The European project of expanding right is also a project of economic progress. Spain will encourage policies that help attract industry, modernize our economy, and diversify our foreign trade relations. The Union must seek greater competitiveness for its companies, while ensuring that European industry secures its position at the cutting edge of tomorrow’s key sectors. We must promote competitiveness as well as sustainable and inclusive economic growth by strengthening and deepening the single market on the 30th anniversary of its creation. All this plays a part in reducing vulnerability and strategic dependence that other countries can use as a pressure point, shaping our economic well-being.
To this end, we must continue to promote a regulatory framework that combines incentives for technological development and innovation with the defense of the European model and our values. This European model of responsible digitization, based on equal access to the digital environment and guaranteed privacy for Europeans, is a characteristic that is respected and imitated in other parts of the world. It should therefore be viewed as an asset to be promoted, rather than a barrier to innovation. One objective in this respect will be to advance the development of initial regulations on artificial intelligence.
At the same time, we must reduce vulnerabilities in essential supply sectors such as food, energy, health, and technology. One of the most important matters in this area is the law on critical raw materials. The Spanish presidency hopes to advance three-way negotiations once the European Parliament has voted on its negotiation position. The Russian aggression has exposed the enormous risk of being overly dependent on a power that wishes to use energy as a weapon. The conflict has also revealed that the fight against these dependencies is an excellent occasion to invest in a sustainable energy model. Diversifying suppliers and reducing our dependencies therefore gives us an opportunity to meet our strategic objectives.
With this objective in mind, it will be particularly important to reinforce alliances with our most reliable partners, making progress on partnership agreements with priority regions. Spain considers Latin America and the Caribbean to be the most “Eurocompatible” region on the planet, because of the values we share and the interests that unite us. In addition to the strong economic, social and cultural ties between our two continents, we are united by a deep compatibility in the defense of democratic values. In the current geopolitical context, relations between Europe and Latin America have a strategic dimension to which we must respond.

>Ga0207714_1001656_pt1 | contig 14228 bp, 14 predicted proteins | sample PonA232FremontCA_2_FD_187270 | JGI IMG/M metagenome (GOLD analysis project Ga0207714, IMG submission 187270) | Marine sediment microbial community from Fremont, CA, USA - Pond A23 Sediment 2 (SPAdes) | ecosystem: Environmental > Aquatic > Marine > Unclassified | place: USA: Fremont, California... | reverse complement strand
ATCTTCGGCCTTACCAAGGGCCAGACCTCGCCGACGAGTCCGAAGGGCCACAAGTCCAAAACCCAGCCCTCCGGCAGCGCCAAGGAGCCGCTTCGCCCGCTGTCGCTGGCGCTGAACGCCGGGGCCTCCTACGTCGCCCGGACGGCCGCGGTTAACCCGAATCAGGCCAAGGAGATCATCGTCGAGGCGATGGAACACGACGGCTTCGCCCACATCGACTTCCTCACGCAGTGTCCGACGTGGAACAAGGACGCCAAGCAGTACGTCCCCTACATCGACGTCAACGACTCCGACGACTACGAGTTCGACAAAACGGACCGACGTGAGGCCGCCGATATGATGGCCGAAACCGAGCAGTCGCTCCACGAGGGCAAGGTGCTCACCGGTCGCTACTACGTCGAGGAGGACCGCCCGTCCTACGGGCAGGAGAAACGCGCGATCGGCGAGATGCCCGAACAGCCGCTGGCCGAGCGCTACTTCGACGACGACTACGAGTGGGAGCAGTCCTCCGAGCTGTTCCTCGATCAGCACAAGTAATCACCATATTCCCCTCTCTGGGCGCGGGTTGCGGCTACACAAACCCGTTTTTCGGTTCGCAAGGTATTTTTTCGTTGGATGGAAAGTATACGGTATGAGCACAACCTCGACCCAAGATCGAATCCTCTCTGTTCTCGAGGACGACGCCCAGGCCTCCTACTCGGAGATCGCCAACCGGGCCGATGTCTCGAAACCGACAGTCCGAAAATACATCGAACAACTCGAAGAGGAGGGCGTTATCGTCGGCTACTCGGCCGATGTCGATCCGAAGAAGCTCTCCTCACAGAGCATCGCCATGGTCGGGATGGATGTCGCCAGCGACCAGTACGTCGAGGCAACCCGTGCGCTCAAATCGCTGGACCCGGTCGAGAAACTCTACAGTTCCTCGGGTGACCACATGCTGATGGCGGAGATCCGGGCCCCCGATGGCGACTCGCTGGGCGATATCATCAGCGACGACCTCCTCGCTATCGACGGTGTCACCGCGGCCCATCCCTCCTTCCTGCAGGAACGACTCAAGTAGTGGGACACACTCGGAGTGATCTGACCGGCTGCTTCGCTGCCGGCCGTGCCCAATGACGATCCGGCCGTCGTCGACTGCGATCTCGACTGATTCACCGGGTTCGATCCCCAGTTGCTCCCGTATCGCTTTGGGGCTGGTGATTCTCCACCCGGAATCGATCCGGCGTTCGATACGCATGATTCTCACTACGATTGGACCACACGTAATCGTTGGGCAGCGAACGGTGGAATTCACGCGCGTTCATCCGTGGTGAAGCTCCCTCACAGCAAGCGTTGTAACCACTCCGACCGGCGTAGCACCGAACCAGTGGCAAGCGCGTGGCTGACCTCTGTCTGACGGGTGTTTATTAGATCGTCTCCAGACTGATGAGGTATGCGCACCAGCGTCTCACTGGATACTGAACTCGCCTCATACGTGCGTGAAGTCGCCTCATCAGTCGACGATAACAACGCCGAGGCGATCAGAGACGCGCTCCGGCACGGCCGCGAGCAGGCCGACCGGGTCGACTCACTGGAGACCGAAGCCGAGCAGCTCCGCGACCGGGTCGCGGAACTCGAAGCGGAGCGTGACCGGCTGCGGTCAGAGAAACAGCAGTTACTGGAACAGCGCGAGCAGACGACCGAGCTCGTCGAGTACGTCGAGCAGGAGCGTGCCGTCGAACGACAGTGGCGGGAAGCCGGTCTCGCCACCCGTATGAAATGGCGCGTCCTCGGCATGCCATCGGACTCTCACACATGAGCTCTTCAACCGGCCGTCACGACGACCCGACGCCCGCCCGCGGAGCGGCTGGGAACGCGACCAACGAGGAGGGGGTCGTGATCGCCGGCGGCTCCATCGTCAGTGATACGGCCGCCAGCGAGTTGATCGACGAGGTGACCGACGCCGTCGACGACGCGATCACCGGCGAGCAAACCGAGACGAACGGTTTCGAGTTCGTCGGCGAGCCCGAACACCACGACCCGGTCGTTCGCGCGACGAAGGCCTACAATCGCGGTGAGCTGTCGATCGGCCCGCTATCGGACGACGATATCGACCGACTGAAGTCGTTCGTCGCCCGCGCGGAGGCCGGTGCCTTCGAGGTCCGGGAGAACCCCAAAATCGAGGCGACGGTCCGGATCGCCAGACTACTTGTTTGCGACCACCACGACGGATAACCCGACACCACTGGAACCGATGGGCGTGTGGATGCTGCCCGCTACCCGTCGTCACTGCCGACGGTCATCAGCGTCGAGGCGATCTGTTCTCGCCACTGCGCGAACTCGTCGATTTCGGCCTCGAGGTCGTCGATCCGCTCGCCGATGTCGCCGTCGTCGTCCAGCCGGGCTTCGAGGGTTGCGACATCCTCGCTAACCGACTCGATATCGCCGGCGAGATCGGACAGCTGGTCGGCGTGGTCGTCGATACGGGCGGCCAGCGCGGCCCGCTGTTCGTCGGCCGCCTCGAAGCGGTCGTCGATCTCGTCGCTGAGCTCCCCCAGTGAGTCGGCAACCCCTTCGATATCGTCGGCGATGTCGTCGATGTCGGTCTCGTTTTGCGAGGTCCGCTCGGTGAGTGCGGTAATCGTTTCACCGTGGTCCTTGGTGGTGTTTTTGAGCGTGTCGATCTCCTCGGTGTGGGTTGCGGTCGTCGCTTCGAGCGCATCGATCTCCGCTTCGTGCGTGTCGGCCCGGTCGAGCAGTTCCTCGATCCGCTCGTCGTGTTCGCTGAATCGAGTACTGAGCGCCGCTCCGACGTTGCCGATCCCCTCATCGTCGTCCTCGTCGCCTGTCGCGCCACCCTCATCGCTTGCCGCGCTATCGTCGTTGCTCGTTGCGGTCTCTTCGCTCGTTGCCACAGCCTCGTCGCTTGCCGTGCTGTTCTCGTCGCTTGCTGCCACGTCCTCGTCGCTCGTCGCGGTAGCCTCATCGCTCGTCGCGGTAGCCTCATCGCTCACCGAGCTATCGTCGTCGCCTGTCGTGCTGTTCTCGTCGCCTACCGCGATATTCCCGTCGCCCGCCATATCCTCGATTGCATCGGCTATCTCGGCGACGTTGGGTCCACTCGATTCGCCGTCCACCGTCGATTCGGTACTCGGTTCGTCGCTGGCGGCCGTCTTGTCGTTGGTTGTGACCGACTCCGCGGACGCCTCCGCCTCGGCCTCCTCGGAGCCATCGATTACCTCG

The EU-CELAC Summit of Heads of State and Government on July 17 and 18 in Brussels marks a turning point in bi-regional relations at all levels. A Summit with Latin America had not been held since 2015; this is a sign that it is essential to strengthen political dialogue at all levels with greater substance and regularity. The results were promising and allow us to move decisively towards this objective: we approved an agenda of 45 billion euros of strategic investments for the region and solidified a follow-up mechanism that will enable us to structure our dialogue in the future.
A just and suitable transition
Forging tomorrow’s Europe inevitably guarantees future generations a planet they can enjoy. Our second priority will therefore be to make progress on the ecological transition and environmental adaptation. The Union must accelerate this process in order to continue to effectively contribute to the fight against climate change and the loss of biodiversity. It must be a transition that improves our citizens’ quality of life and creates job opportunities, while ensuring fair burden-sharing and consideration for our most vulnerable citizens.
During our presidency, we will advance important initiatives in this domain such as the law on net-zero industry emissions. We also hope to conclude negotiations with the European Parliament on the gas and hydrogen directive and regulation, a necessary step towards achieving climate neutrality and strengthening Europe’s energy security.
To achieve this, it will be essential to accelerate the rollout of renewable energies and interconnections in order to reduce Europe’s hard-won energy dependence and to complete the improvement of the electricity market to ensure affordable prices for Europeans, even in times of crisis. We will also encourage the decarbonization of the European economy, completing the adoption of the “Fit for 55” initiative and promoting a green economy that guarantees quality jobs and the competitiveness of European businesses.